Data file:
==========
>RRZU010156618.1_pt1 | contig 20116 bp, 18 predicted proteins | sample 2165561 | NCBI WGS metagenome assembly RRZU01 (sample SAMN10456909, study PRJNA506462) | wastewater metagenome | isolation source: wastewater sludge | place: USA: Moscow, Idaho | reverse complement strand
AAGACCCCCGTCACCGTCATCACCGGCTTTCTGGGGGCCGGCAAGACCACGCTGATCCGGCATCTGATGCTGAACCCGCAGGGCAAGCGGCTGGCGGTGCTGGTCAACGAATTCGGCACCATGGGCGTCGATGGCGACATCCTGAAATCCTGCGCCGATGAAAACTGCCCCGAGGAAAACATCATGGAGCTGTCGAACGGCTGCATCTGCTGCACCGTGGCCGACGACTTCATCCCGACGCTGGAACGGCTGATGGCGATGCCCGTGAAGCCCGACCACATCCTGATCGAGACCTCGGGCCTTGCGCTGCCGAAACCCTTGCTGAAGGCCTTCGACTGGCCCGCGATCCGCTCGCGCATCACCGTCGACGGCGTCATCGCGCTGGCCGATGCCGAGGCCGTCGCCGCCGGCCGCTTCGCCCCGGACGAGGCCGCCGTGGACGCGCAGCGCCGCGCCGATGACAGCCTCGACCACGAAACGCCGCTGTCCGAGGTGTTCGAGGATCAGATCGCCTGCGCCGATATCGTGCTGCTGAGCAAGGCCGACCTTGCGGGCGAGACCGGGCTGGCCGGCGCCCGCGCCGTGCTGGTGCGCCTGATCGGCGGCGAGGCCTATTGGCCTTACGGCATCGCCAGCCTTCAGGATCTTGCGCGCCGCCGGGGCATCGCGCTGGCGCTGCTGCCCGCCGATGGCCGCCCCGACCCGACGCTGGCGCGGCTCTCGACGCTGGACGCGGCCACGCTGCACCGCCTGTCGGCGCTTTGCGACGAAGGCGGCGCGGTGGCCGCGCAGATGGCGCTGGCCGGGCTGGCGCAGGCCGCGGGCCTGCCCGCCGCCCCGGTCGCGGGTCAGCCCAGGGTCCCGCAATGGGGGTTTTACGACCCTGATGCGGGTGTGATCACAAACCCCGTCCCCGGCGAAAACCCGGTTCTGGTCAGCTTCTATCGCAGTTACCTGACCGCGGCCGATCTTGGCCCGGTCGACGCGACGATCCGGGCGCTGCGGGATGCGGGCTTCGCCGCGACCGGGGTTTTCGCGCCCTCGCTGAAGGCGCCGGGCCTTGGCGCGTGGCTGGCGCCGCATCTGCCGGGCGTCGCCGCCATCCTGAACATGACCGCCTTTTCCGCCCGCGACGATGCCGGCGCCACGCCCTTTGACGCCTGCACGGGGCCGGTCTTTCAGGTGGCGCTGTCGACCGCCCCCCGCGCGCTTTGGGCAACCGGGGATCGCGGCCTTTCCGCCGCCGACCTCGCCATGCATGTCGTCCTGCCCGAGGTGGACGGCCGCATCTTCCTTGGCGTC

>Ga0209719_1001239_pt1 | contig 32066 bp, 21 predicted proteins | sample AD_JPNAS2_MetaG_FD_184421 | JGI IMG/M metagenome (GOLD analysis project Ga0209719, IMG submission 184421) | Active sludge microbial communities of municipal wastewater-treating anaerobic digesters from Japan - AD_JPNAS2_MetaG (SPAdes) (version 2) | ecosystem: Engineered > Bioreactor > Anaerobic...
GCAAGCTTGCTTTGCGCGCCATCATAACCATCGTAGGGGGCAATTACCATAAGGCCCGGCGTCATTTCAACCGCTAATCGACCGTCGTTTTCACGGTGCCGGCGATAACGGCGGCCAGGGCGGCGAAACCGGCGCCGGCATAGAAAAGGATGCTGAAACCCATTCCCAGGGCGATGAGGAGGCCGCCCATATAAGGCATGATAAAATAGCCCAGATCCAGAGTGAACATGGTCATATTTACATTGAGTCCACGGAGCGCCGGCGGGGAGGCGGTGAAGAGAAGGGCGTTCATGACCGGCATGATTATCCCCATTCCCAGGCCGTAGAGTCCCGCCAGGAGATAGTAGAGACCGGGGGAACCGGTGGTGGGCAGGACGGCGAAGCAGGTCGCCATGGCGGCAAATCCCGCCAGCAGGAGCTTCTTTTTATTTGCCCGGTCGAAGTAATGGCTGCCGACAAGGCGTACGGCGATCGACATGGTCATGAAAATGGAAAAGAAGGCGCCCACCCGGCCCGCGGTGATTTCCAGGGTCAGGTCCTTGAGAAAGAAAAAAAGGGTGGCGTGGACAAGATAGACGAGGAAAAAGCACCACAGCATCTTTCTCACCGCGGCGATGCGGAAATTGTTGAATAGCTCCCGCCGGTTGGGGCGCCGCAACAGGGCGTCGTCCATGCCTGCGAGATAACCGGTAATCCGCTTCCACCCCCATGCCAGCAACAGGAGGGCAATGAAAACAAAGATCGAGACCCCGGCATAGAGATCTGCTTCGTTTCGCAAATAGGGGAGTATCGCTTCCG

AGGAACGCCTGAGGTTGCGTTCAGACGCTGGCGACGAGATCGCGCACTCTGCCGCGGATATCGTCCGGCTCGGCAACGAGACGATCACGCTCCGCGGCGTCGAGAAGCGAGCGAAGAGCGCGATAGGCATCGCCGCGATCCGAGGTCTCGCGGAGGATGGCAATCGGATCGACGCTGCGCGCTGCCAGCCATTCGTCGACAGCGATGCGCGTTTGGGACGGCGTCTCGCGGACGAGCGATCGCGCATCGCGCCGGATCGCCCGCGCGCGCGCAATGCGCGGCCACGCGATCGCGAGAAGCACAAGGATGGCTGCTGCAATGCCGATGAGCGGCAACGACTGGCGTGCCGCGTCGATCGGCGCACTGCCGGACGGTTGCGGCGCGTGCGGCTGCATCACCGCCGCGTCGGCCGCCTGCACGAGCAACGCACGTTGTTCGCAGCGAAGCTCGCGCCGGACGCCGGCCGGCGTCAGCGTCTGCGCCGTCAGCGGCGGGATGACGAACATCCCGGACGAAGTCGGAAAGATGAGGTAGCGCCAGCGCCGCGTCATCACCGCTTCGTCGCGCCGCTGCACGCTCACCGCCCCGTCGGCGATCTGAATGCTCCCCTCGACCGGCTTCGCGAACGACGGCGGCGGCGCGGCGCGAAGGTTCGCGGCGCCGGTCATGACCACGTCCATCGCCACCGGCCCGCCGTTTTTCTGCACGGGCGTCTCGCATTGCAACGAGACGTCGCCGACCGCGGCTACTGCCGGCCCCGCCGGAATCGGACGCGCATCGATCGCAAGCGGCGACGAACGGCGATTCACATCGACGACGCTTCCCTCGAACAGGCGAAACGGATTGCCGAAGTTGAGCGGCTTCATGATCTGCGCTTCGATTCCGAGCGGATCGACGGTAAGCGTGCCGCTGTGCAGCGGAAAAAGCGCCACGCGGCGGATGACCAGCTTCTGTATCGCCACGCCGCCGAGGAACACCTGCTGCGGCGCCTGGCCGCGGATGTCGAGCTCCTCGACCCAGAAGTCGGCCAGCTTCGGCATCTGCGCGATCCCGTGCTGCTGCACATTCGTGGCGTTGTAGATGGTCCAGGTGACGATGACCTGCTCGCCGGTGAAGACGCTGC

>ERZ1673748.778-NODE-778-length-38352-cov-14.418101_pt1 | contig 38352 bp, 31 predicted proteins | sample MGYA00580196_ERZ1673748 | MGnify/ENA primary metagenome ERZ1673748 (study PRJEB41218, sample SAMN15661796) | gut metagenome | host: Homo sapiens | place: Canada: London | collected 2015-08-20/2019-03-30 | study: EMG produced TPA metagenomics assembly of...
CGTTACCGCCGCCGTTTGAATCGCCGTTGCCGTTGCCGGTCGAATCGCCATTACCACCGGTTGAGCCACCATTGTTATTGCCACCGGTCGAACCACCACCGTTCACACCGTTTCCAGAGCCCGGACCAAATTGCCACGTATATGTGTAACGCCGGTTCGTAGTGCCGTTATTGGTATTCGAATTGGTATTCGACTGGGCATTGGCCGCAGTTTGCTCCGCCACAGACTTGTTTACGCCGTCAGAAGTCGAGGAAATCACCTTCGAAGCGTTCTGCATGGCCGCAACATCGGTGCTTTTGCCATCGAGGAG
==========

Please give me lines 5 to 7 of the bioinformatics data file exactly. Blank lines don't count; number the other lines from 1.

AGGAACGCCTGAGGTTGCGTTCAGACGCTGGCGACGAGATCGCGCACTCTGCCGCGGATATCGTCCGGCTCGGCAACGAGACGATCACGCTCCGCGGCGTCGAGAAGCGAGCGAAGAGCGCGATAGGCATCGCCGCGATCCGAGGTCTCGCGGAGGATGGCAATCGGATCGACGCTGCGCGCTGCCAGCCATTCGTCGACAGCGATGCGCGTTTGGGACGGCGTCTCGCGGACGAGCGATCGCGCATCGCGCCGGATCGCCCGCGCGCGCGCAATGCGCGGCCACGCGATCGCGAGAAGCACAAGGATGGCTGCTGCAATGCCGATGAGCGGCAACGACTGGCGTGCCGCGTCGATCGGCGCACTGCCGGACGGTTGCGGCGCGTGCGGCTGCATCACCGCCGCGTCGGCCGCCTGCACGAGCAACGCACGTTGTTCGCAGCGAAGCTCGCGCCGGACGCCGGCCGGCGTCAGCGTCTGCGCCGTCAGCGGCGGGATGACGAACATCCCGGACGAAGTCGGAAAGATGAGGTAGCGCCAGCGCCGCGTCATCACCGCTTCGTCGCGCCGCTGCACGCTCACCGCCCCGTCGGCGATCTGAATGCTCCCCTCGACCGGCTTCGCGAACGACGGCGGCGGCGCGGCGCGAAGGTTCGCGGCGCCGGTCATGACCACGTCCATCGCCACCGGCCCGCCGTTTTTCTGCACGGGCGTCTCGCATTGCAACGAGACGTCGCCGACCGCGGCTACTGCCGGCCCCGCCGGAATCGGACGCGCATCGATCGCAAGCGGCGACGAACGGCGATTCACATCGACGACGCTTCCCTCGAACAGGCGAAACGGATTGCCGAAGTTGAGCGGCTTCATGATCTGCGCTTCGATTCCGAGCGGATCGACGGTAAGCGTGCCGCTGTGCAGCGGAAAAAGCGCCACGCGGCGGATGACCAGCTTCTGTATCGCCACGCCGCCGAGGAACACCTGCTGCGGCGCCTGGCCGCGGATGTCGAGCTCCTCGACCCAGAAGTCGGCCAGCTTCGGCATCTGCGCGATCCCGTGCTGCTGCACATTCGTGGCGTTGTAGATGGTCCAGGTGACGATGACCTGCTCGCCGGTGAAGACGCTGC

>ERZ1673748.778-NODE-778-length-38352-cov-14.418101_pt1 | contig 38352 bp, 31 predicted proteins | sample MGYA00580196_ERZ1673748 | MGnify/ENA primary metagenome ERZ1673748 (study PRJEB41218, sample SAMN15661796) | gut metagenome | host: Homo sapiens | place: Canada: London | collected 2015-08-20/2019-03-30 | study: EMG produced TPA metagenomics assembly of...
CGTTACCGCCGCCGTTTGAATCGCCGTTGCCGTTGCCGGTCGAATCGCCATTACCACCGGTTGAGCCACCATTGTTATTGCCACCGGTCGAACCACCACCGTTCACACCGTTTCCAGAGCCCGGACCAAATTGCCACGTATATGTGTAACGCCGGTTCGTAGTGCCGTTATTGGTATTCGAATTGGTATTCGACTGGGCATTGGCCGCAGTTTGCTCCGCCACAGACTTGTTTACGCCGTCAGAAGTCGAGGAAATCACCTTCGAAGCGTTCTGCATGGCCGCAACATCGGTGCTTTTGCCATCGAGGAG